The common lament was that our bishops could so willingly abandon orthodoxy and in the face of such a clear majority amongst the church. – Rev David Ould
The Australian’s headline reporting the Anglican’s same-sex marriage vote yesterday was misleading and truthful at the same time.
“Conservatives crushed” implied the General Synod’s meeting on the Gold Coast voted overwhelmingly in accordance with the spirit of the age to overhaul the church’s supposedly outdated view of marriage.
The reality is the overwhelming majority of laity and clergy voted to stick with Jesus Christ’s definition and reject moves to bless same-sex unions.
The General Synod is made up of three voting “houses” – laity, clergy and bishops.
Laity and clergy together voted 133 to 86 to stay faithful to Christian marriage but bishops voted 12-10 to veto them, with two bishops abstaining.
Redefining marriage has always been a project of elites.
What is not now known is whether this will split the Anglican church in Australia as it has in the United States, Canada and New Zealand.
The Archbishop of Sydney, Kanishka Raffel, who led the charge to stay faithful, said: “I can tell you I have had people approach me saying they would leave, but I have exhorted them not to.”
Brisbane Bishop Jonathan Holland tried to justify redefining marriage by implying the Bible has been misinterpreted for 2000 years.
“When we see two people in love, whether that’s a man and woman as is most commonly the case, or two men and two women, that love is reciprocal, it’s intimate and nurturing, the context is permanency and exclusiveness as in marriage … who are we to say that they are not fulfilling the teaching of Jesus and his ruling principle of love?” he said.
The problem with that line of argument is why does it not apply to relationships with more than two people who love each other.
Is it not now bigotry to deny a church blessing to non-conventional forms so long as love is the criteria?
Where does it end?
Holland’s line of argument also excludes the rights of children to, wherever possible, know the love and nurture of their biological mother and father, something impossible from a same-sex relationship.
Of course two men can love a child, but they can’t be his or her mother. Neither can lesbians provide fatherhood to a child.
None of the media reports indicated that the General Synod discussed anything other than the rights of adults.
Does the Anglican church now support commercial surrogacy, a key demand of the same-sex marriage lobby, so two men can have the benefits of “marriage equality” by renting women’s wombs and establishing a cash market in babies?
If the Anglican church is supporting the de-gendering of marriage, where does it stand on teaching children that gender is fluid, not something one is born with?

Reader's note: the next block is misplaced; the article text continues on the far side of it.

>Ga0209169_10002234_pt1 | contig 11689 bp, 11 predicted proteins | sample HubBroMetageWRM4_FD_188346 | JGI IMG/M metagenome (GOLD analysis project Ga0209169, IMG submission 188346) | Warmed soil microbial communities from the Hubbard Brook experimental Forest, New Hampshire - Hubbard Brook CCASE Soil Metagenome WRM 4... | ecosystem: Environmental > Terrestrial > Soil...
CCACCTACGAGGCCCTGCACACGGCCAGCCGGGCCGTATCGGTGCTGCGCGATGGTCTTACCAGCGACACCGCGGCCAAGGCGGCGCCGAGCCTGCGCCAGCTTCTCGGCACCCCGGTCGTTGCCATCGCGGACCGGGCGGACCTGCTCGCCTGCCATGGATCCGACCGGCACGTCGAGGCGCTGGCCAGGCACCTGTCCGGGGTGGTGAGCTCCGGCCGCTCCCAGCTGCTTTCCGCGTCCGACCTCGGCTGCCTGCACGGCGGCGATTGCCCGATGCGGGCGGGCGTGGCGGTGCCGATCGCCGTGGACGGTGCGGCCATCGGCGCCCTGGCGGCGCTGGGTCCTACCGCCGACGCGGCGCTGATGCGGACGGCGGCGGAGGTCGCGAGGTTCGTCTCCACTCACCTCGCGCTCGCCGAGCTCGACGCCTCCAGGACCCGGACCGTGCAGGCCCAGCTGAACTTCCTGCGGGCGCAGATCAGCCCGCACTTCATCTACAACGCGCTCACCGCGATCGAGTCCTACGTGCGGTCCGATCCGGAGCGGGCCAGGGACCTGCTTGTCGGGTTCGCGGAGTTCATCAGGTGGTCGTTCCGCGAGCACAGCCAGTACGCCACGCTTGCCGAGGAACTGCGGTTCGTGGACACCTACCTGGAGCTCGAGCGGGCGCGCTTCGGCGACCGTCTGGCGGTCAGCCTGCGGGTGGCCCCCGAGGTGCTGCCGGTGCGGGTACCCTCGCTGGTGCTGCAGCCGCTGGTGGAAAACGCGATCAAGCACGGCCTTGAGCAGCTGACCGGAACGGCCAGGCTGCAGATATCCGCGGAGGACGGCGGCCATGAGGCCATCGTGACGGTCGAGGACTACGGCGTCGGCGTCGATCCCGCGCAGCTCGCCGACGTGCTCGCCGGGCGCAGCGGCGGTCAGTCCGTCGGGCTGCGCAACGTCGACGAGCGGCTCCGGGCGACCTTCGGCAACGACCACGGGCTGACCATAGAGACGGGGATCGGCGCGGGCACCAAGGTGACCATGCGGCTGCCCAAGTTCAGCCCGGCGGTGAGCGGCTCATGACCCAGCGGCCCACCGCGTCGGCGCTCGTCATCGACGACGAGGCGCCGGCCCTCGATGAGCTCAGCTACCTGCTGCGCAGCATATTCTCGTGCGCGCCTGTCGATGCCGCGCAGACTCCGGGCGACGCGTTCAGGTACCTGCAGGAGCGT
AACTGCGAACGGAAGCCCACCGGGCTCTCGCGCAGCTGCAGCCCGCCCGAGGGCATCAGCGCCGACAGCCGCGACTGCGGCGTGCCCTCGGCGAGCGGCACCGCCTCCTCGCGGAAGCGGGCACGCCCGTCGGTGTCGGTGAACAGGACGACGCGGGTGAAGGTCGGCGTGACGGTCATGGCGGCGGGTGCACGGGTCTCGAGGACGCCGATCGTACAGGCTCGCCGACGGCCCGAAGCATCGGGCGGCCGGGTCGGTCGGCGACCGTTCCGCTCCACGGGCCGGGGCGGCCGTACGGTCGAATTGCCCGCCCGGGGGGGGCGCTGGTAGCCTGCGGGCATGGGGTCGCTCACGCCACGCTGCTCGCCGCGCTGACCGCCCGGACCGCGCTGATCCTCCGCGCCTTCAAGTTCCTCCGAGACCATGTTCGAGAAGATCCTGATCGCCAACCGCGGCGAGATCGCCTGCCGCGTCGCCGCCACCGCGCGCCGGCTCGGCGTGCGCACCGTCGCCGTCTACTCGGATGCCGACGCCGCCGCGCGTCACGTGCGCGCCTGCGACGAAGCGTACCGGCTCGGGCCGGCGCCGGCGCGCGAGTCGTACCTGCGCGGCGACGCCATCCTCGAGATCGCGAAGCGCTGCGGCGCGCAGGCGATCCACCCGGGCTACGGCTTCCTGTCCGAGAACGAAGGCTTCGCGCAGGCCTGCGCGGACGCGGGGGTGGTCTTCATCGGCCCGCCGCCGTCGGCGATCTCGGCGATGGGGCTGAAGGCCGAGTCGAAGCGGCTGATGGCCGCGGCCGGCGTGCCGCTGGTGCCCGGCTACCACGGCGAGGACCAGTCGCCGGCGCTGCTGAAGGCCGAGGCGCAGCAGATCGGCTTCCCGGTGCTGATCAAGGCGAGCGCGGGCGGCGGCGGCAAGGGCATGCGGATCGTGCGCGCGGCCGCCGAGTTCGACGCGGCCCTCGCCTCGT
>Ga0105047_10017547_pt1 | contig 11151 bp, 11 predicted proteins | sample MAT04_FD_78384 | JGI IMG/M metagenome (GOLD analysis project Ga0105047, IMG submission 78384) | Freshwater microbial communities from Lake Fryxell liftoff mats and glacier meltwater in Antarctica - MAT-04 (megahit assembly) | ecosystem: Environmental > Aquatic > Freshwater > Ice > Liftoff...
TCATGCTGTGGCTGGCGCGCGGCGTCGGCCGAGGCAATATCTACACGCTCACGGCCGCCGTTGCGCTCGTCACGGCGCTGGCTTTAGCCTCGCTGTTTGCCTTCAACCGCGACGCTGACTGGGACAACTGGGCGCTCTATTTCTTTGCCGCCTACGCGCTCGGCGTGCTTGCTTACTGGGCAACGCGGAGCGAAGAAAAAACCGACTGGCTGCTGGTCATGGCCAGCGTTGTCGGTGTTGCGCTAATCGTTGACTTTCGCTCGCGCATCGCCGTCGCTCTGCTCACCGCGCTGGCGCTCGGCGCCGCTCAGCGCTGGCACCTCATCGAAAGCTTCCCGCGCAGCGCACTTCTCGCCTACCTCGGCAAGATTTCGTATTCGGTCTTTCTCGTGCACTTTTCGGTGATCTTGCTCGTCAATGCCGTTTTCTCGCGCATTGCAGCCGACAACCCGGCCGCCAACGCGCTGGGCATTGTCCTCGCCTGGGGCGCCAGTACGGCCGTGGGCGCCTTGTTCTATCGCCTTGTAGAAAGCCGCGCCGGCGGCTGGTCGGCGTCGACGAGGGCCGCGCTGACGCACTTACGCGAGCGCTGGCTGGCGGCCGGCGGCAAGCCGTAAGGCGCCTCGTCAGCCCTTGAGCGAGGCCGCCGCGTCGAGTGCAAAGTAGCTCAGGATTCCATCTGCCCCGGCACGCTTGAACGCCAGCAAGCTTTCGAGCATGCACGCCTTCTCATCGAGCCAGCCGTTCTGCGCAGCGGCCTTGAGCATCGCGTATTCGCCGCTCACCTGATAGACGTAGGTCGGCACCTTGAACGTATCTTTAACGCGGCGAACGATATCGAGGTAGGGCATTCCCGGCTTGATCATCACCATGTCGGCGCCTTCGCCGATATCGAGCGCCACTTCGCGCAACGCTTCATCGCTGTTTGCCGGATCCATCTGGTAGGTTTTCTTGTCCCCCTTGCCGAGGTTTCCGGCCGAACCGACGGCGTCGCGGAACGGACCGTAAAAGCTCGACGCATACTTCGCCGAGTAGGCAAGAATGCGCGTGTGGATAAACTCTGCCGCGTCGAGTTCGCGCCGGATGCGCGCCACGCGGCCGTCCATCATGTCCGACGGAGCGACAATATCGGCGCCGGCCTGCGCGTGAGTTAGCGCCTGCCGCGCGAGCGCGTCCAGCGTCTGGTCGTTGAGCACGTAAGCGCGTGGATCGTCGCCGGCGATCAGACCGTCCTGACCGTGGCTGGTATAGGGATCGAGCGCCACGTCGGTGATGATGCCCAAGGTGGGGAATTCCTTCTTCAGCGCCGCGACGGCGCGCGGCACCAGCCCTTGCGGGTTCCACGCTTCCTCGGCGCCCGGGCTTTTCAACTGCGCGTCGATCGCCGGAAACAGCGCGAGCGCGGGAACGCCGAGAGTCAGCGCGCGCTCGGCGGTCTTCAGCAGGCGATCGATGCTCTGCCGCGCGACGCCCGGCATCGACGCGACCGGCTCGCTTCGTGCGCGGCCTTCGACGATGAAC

So many questions.
From the synod, David Ould, the senior associate minister at St John’s Anglican Cathedral at Parramatta, wrote eloquently: “The common lament was that our bishops could so willingly abandon orthodoxy and in the face of such a clear majority amongst the church”.
When part of the Christian church departs from orthodoxy, we should lament. It is serious.
The Anglican church in Australia, like the Uniting Church, has crossed a Rubicon.
These churches have failed to realise that the Christian church has always been counter-cultural.
John the Baptist was in prison and ultimately beheaded because he told King Herod his definition of marriage was wrong.
John Fisher and Sir Thomas More stood up to King Henry VIII, ironically the founder of the Anglican Church, over his insistence on messing with church teaching on marriage. Their heads were placed on pikes on London Bridge, Fisher’s was eventually thrown into the Thames.
The church is supposed to, through faithful witness and even martyrdom, bring the world into conformity with the word of God, not itself into conformity with the world.
However, this reporting by The Australian further explains the line of thinking that led a minority of powerful bishops to crush the majority will of the faithful.
Speaking against the statement (for man-woman marriage) ahead of Wednesday’s vote, vicar Shane Hubner of St Peters Anglican Church, Box Hill, in Melbourne’s east, said the notion that marriage was the union of a man and woman was “deeply painful” for him to accept when he had two gay siblings.
Emotivism is the new logic. Again, the trouble with this line of argument is that we all have relatives and people we love who choose not to conform to the teachings of Jesus.
We should neither abandon them nor abandon Christ.
If we are honest, we all struggle in many ways but the challenge of faith is not to give in but to find the grace of Jesus to continually be conformed to his image. We all have our cross to bear.
That’s known as sanctification. We are to be sanctified by Christ through faith. The world is not to sanctify us through capitulation to its trends.
It’s one thing for corporates like Qantas to go woke, but five years on from same-sex marriage becoming law, the rainbow political movement has claimed its biggest cultural scalp – the second largest Christian denomination in Australia.
Will the rest of the Australian church be found faithful?
Is it willing to pay the price of being out of step with an increasingly hostile culture and legal system?
At an individual level, these are also questions every faithful believer in Jesus Christ must now face.
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